Navigating the Uncertainties of the Nitrosamine Impurity Crisis
The nitrosamine impurity crisis continues to be on the mind of every stakeholder involved in the development and manufacturing of affected drug products. In our interactions with key opinion leaders and those in the lab having to develop and validate nitrosamine testing methods, we’ve come across a few common questions that we want to address here.
Some published methods have named specific instruments. Are these platforms required for acceptance by regulatory authorities, and does that mean these methods are inherently “validated”?
- It is important to know that any platform that can reach regulatory limits with a method that is fit for purpose will be accepted by regulators.
- In all cases, a company or a lab must validate any method on their own instrument to confirm it is suitable for its intended use, even if the method originated from a regulatory agency.
What technologies are appropriate for nitrosamine analysis?
- For routine, targeted, high sensitivity quantification of known compounds to meet future proposed regulatory limits, the preferred technology will be liquid chromatography (LC) separation combined with a triple-quadrupole mass spectrometer, such as the Xevo TQ-XS.
- High Resolution Mass Spectrometry (HRMS) is most appropriate for process development when novel unexpected impurities can be found but could be overkill for labs looking to implement these technologies for monitoring purposes.
Why LC? What happened to GC-MS for nitrosamine analysis?
- GC (gas chromatography) has traditionally been used for impurity analysis, but is not suitable for detection of NMBA, which is non-volatile. It is also not the right technique for detecting NDMA levels in ranitidine, due to the possibility of high temperature degradation.
- Leveraging the enhanced selectivity of good LC column chemistry is a reliable, simple starting point for method optimization and validation across all APIs and impurities. Columns such as the ACQUITY UPLC and XSelect HSS T3 provide wholesale separation of nitrosamines, while the Atlantis PREMIER BEH C18 AX Column is ideal for improved resolution specifically for polar compounds, such as NMBA and NDMA from ranitidine and NDBA from sartans.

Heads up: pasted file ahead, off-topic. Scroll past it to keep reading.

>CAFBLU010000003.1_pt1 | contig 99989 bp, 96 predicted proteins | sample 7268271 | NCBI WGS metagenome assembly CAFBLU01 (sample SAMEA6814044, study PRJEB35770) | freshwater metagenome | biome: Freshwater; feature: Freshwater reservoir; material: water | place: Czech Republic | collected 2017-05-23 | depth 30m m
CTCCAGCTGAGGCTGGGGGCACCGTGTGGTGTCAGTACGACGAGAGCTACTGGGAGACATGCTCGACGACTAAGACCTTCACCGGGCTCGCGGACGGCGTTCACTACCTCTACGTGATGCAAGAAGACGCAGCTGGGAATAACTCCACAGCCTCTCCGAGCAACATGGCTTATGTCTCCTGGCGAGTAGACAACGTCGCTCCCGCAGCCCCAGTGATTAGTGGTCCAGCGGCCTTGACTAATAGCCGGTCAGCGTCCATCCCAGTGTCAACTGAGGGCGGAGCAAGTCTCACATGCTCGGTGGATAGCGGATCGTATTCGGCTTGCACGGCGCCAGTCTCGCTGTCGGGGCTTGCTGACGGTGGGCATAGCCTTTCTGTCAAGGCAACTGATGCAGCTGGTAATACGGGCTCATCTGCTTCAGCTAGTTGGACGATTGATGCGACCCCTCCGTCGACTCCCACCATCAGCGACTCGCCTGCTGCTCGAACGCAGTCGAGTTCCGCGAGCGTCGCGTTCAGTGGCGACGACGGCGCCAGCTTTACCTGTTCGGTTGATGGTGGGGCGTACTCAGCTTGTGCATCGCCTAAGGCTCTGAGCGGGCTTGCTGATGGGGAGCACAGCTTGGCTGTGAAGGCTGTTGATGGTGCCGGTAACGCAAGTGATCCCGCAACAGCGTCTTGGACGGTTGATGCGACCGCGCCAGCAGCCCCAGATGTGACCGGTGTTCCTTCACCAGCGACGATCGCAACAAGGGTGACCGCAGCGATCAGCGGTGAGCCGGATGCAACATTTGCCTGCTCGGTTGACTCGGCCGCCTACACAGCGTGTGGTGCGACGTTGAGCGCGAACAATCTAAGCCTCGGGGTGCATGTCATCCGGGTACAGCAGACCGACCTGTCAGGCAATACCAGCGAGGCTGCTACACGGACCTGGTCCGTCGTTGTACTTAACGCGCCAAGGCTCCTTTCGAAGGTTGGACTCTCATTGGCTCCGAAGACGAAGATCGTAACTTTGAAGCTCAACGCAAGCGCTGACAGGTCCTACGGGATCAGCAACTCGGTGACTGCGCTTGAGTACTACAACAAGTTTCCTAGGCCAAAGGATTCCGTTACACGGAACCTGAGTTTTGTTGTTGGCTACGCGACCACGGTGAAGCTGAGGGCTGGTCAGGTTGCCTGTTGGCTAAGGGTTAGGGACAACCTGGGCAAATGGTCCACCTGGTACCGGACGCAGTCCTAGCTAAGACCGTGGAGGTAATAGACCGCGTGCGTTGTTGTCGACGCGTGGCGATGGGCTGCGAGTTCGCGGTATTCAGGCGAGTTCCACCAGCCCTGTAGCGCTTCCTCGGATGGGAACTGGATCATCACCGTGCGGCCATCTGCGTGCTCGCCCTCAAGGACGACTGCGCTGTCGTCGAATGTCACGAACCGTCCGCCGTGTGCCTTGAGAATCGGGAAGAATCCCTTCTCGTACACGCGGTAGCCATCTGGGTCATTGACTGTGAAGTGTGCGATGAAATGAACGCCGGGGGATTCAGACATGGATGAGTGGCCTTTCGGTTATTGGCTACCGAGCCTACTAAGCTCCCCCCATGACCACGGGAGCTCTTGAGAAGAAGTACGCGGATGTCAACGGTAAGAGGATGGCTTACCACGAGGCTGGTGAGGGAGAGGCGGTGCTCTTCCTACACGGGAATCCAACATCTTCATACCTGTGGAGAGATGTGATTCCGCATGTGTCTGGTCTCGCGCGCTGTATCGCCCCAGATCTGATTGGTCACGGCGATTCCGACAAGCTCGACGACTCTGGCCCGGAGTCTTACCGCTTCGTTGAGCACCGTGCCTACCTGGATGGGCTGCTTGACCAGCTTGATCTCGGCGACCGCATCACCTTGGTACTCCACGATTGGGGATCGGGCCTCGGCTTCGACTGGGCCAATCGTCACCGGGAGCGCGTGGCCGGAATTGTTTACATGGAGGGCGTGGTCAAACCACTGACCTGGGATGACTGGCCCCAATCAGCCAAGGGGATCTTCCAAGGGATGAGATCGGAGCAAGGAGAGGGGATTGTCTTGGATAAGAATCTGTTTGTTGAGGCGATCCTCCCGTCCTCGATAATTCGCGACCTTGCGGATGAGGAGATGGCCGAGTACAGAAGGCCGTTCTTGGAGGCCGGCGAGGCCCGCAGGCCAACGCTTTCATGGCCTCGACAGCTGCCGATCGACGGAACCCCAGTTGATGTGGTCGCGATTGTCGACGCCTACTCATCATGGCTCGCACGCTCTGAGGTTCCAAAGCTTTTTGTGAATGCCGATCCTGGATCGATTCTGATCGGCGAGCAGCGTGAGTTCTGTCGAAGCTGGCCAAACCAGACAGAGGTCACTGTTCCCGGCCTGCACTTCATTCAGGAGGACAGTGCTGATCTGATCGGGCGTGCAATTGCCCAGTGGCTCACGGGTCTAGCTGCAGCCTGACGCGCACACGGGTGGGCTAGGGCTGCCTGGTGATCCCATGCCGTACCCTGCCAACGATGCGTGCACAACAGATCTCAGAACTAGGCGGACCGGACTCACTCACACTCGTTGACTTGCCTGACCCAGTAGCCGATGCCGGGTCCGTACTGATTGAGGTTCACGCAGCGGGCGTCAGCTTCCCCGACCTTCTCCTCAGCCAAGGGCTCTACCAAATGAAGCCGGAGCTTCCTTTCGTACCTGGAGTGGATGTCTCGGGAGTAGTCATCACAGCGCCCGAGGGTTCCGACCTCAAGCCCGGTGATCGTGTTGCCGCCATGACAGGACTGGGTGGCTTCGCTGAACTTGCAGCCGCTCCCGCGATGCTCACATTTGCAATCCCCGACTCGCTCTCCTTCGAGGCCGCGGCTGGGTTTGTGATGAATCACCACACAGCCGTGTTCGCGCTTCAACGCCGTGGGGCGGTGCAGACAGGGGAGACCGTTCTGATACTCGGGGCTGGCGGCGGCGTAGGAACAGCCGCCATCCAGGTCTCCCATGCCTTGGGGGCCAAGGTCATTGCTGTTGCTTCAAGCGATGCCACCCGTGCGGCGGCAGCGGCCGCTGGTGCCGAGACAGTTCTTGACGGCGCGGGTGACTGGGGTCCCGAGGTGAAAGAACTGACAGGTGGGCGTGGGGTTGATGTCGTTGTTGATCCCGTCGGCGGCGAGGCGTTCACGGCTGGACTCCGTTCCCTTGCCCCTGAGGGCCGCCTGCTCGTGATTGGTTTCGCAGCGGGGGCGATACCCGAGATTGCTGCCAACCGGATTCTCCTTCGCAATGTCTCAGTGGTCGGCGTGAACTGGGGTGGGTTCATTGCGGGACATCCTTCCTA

Can the same LC-MS method be used for nitrosamine analysis in both API and drug product?
- While neat solutions for both impurities and API can be used to develop an optimized method for analyzing drug substance, drug product introduces the challenge of excipients and other matrix interference. This can lead to MS signal suppression and reduced sensitivity.
- To achieve required detection limits without significant impurity concentration steps in sample preparation, the most sensitive triple-quadrupole mass spectrometer will likely be required. LC-MS methods developed by Waters scientists serve as a viable starting point for further method optimization
Given these challenges, it is essential that an experienced partner is there to help guide research and implementation of the best solution for individual circumstances. To reach current FDA and EMA regulatory guidelines, and when analyzing raw materials, an LC-UV system like the ACQUITY Arc UHPLC with 2998 PDA detector with an ACQUITY QDa for identification and mass confirmation, is suitable. For labs looking to future proof for ultimate sensitivity, a high-end triple-quadrupole mass spectrometry platform, such as the ACQUITY UPLC I-Class System with the Xevo TQ-XS mass spectrometer, is the LC-MS platform of choice.
- Use of a Proprietary Polar Column Chemistry for the Separation of Nitrosamines in Sartan and Ranitidine Drug Substances
- Reliable HPLC/UV Quantification of Nitrosamine Impurities in Valsartan and Ranitidine Drug Substances
- Highly Sensitive and Robust UPLC-MS/MS Quantification of Nitrosamine Impurities in Sartan and Ranitidine Drug Substances
- Nitrosamine Impurities: The Need to Verify
- Nitrosamine Impurities – Overview